Are we addicted to our cell phones?
In the media today, we all hear a great deal about the perils of modern technology. We now can be addicted to the Internet, Facebook and Twitter, not to mention the already existent perils like television, alcohol and drugs.
What isn’t often mentioned is our addiction to cell phones. Maybe nobody talks about it because, unlike Twitter and Facebook, cell phones are such useful tools for everything from friendship to business.
I can’t remember the first time I got a cell phone—it was so long ago at this point—but I can remember the last time I got a new one. I felt like a kid at Christmas, excited that I got to pick out a new phone.
I was given suggestions to do research online and figure out what features I wanted. But unlike a computer or other technological device, some basic manufacturing data wasn’t enough. This device would be close enough to me that I needed to be able to hold it in my hand to truly judge whether or not it was right for me.
You can’t just buy one online; you have to see it in person first. There is no other piece of technology that evokes this reaction from a human being.
Every single person is very attached to his or her phone. Can you imagine going out at night without it? Can you even imagine going through the day without it? Most of us never turn our phones off anymore, because it could cut us off from contact. We just leave it on at night while charging, always ready for that incoming text.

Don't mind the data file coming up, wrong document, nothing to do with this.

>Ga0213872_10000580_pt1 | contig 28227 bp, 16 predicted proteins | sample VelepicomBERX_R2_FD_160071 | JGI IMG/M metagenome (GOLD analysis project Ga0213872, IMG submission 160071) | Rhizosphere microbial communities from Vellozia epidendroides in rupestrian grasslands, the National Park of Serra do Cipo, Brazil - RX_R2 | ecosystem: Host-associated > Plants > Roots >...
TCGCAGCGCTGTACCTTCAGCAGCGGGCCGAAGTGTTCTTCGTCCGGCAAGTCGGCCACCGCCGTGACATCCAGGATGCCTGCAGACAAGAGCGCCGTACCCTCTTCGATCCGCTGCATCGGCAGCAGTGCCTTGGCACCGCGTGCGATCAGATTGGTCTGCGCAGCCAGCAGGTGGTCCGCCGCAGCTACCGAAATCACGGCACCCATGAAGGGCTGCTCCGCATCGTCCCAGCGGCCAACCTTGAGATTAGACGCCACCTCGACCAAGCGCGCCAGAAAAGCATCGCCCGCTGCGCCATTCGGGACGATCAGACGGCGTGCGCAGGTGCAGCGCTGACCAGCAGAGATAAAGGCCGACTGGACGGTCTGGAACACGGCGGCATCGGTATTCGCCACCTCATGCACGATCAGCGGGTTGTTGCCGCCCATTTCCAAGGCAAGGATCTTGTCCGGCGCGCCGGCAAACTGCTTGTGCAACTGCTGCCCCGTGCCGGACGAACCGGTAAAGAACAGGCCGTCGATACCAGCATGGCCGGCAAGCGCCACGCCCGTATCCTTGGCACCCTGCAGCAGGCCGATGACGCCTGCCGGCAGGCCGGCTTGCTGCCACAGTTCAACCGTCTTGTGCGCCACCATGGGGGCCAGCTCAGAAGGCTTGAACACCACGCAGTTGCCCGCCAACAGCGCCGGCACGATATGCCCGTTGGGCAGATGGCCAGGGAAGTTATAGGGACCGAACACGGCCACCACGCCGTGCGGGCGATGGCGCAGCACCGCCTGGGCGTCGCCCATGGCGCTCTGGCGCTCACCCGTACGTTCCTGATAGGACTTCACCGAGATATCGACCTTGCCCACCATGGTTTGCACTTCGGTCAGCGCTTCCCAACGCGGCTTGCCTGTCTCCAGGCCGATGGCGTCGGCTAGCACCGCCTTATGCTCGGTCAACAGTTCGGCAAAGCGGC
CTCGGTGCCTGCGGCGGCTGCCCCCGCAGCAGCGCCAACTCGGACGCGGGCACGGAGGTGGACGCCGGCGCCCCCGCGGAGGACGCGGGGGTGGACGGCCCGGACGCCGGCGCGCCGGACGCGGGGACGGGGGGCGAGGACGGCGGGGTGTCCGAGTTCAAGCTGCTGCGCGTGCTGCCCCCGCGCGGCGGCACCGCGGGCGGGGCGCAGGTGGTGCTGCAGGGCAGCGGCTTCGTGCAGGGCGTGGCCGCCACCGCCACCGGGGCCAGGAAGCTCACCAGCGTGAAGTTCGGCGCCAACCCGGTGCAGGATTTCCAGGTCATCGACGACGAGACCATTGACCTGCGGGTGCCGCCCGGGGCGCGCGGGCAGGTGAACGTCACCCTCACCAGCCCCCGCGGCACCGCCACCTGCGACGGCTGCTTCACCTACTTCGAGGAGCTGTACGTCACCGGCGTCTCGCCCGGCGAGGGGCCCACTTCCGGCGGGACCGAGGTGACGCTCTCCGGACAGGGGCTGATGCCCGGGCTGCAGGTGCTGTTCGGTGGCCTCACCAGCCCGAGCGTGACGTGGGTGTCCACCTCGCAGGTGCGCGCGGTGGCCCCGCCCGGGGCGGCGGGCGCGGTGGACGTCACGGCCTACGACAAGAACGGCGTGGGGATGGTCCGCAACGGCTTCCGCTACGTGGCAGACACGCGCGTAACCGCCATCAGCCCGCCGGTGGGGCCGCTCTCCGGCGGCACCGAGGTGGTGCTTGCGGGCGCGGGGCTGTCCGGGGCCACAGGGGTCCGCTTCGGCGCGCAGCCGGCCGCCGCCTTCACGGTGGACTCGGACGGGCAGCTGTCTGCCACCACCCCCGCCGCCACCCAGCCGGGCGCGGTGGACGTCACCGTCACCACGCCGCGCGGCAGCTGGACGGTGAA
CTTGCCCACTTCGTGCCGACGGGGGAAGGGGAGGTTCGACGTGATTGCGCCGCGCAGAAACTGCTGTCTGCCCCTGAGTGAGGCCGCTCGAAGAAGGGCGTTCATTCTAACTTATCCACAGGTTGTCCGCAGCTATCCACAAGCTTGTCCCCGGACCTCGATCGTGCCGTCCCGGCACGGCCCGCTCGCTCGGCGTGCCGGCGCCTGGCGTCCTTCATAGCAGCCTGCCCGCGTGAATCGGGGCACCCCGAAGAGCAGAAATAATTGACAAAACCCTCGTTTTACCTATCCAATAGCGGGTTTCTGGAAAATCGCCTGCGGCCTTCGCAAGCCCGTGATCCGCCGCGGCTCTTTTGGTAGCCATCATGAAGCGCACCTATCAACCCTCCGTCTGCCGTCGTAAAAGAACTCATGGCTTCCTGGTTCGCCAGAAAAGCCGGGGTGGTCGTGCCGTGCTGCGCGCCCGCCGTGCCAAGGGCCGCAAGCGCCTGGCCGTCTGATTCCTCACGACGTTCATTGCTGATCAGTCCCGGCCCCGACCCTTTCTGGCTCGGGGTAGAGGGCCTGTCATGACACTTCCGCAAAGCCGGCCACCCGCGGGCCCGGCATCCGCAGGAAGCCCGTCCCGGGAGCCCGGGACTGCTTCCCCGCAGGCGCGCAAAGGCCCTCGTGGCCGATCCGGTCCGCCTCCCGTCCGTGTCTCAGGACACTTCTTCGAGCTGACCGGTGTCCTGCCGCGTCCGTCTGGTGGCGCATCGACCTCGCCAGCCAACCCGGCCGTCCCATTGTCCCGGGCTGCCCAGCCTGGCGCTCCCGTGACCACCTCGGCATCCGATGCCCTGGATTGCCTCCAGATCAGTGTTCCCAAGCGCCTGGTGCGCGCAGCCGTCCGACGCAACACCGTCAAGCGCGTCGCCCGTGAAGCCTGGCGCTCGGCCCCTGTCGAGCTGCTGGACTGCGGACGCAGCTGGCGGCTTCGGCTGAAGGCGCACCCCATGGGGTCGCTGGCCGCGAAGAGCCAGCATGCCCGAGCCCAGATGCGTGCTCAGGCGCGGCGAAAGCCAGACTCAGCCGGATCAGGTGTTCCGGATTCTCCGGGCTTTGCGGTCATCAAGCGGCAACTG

What exemplifies this addiction is the fact that when we don’t have our phones, we become distraught. That period in which your phone is out of battery or (God forbid) broken is absolutely unnerving. You immediately try to find a solution, desperately heading back to your dorm to charge it or fix it. If it isn’t fixable, you might put off a solution for a few hours, perhaps a day, but if you don’t have a phone, ending that dilemma quickly jumps to the top of your to-do list.
It doesn’t always stop someone from going out—we aren’t entirely powerless without our phones—but it gets fairly close. When we don’t have our phones, we just feel uncomfortable and awkward, as though there is something missing…something that just isn’t quite right.
But is it a problem? There are obviously addictions that are terrible on a personal level (drugs and alcohol) and potentially devastating on a societal level (oil), but is it really such a bad thing that we are desperately connected to our cell phones?
The answer is a resounding no. Cell phones are useful: They keep us connected to our friends, our colleagues and the world. One of the most interesting development policies for the third world is giving everyone cell phones. It has been wildly successful.
Instead of slowing down our adherence to cell phones, I say ramp we should ramp it up. The world is becoming more interconnected all the time, and we need it at our fingertips.
The way things are progressing, our mobile devices are going to get good enough that we won’t need anything else— not a computer and not an iPod.
The only way these devices won’t be useful is if society collapses to the point where the Internet and electricity won’t be accessible. If that happens, then we are going to have many more problems than simple cell phone addiction.
Until then, we should embrace the benefits that technology can provide. I enjoy the fact that I can find any piece of information I care to learn and speak to anyone I know, no matter where I am in the world. We have access to so much information and can learn almost anything in such a short time period. Who would want to end that? Who could end that? We might be addicted to our cell phones, but in this case, it is just way too good to stop.